What are you thankful for this holiday season? Time spent with family and friends? A few days off work? Perhaps your health? If you’re like many people approaching retirement, you have a number of blessings for which to be thankful.
Many of our blessings and fortunate circumstances are determined by choices we made earlier in life. Your good health may be a result of your healthy lifestyle. Your financial stability is likely a result of your career choices and your savings habits.
What decisions can you make today that you will be thankful for in the future? Below are three actions your retired self may appreciate. If you’re approaching retirement and haven’t taken these steps, now may be the time to do so.
Reduce your risk exposure.
As you get closer to retirement, you may feel less comfortable with market risk. That’s natural. Many people take an aggressive approach when they are younger because they have more time to recover from losses. After all, a slight downturn in the market may feel insignificant when you have 20 years until retirement.
However, as you get closer to retirement, you may not have as much time to recover from a potential loss. If you haven’t already done so, now may be the time to review your strategy and make sure your risk exposure is appropriate for your tolerance. You may want to adjust your allocation or consider tools that limit downside potential.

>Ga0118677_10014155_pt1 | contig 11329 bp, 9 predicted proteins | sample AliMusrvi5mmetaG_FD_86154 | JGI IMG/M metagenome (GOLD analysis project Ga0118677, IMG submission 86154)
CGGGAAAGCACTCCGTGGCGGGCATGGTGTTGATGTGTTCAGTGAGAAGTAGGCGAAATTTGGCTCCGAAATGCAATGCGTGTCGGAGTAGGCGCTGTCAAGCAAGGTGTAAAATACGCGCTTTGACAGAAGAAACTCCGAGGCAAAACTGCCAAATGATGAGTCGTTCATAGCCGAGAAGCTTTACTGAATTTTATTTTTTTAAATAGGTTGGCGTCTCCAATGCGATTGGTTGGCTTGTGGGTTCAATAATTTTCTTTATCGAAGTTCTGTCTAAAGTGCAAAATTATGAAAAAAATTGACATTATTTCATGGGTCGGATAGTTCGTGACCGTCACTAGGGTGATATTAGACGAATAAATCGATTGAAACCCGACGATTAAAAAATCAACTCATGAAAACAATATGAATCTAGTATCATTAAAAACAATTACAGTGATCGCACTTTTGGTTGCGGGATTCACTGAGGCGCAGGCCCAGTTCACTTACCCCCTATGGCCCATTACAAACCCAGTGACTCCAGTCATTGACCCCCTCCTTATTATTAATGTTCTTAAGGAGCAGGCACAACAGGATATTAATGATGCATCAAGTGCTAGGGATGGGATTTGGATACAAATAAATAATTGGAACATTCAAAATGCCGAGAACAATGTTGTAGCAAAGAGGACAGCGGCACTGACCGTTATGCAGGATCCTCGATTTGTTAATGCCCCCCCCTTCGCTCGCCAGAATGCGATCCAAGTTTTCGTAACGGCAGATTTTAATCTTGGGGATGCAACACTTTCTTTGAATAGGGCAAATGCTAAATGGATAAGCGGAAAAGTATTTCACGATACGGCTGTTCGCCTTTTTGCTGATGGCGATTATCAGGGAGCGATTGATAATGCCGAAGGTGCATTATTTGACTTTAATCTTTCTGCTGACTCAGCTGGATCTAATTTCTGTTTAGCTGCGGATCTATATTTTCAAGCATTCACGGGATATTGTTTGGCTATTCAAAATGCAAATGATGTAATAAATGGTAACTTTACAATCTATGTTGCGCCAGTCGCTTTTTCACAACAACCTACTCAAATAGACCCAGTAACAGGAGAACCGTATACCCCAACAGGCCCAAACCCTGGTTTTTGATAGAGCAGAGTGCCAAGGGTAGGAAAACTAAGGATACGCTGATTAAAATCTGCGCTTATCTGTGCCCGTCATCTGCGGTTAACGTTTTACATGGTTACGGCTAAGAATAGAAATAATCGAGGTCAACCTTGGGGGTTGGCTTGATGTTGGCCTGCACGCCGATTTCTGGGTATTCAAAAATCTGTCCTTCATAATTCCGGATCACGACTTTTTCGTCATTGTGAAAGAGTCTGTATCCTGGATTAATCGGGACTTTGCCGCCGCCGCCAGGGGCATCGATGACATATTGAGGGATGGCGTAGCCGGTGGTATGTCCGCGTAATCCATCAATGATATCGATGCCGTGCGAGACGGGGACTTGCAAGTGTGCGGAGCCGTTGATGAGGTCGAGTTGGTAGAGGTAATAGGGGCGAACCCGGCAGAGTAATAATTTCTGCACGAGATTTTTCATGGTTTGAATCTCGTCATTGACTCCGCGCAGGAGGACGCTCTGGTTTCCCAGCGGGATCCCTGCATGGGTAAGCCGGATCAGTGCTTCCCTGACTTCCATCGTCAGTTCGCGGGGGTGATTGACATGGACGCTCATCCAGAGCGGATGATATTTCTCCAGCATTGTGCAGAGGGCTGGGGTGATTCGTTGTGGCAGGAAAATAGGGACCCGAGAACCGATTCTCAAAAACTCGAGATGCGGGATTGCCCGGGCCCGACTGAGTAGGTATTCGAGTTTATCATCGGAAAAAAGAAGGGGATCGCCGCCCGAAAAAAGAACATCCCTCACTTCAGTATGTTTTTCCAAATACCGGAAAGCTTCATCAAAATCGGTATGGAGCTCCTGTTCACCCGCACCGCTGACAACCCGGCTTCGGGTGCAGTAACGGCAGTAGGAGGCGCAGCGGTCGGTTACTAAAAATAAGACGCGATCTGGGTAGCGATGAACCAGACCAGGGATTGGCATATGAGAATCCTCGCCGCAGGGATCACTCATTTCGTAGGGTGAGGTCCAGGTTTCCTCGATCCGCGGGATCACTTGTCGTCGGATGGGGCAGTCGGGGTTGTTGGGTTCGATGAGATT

By making adjustments today, you could potentially reduce losses if the market turns before you retire. Your future retired self will likely be thankful that you were proactive about limiting your exposure to market risk.
Increasing your savings.
Your last few years before retirement could be your best opportunity to make one final savings push. Now could be the time to trim your budget and find ways to increase your savings.
Fortunately, if you’re age 50 or older, you can contribute more money to your qualified retirement accounts. The IRS allows you to make “catch-up contributions” in excess of the normal limits.
In 2019, you can contribute up to $19,000 into a 401(k), plus an additional $6,000 as a catch-up contribution if you are age 50 or older. You can contribute up to $6,000 in an IRA, plus $1,000 as a catch-up contribution.1 Look for ways to increase your savings. Even if you can’t hit the maximum limit, any increase will help you accumulate more assets for retirement.
Planning and protecting your income.
Saving is a big part of the retirement planning puzzle, but it’s not the only piece. Once you retire, you have to generate income from your assets. It can be more tricky than it sounds. If you distribute too much income in the early years, you may not have enough assets left in the later years of retirement.
Now could be the right time to develop your income strategy. What’s the right amount of income to support your lifestyle and still protect your assets? What tools and strategies can you use to make sure your income lasts for life, no matter how long you live? Your retired self will be thankful if you address these questions today rather than after it’s too late.
Ready to put the finishing touches on your retirement strategy? Let’s talk about it. Contact us today at Boston Independence Group.. We can help you analyze your needs and implement a plan. Let’s connect soon and start the conversation.
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Dispatches from basecamp.
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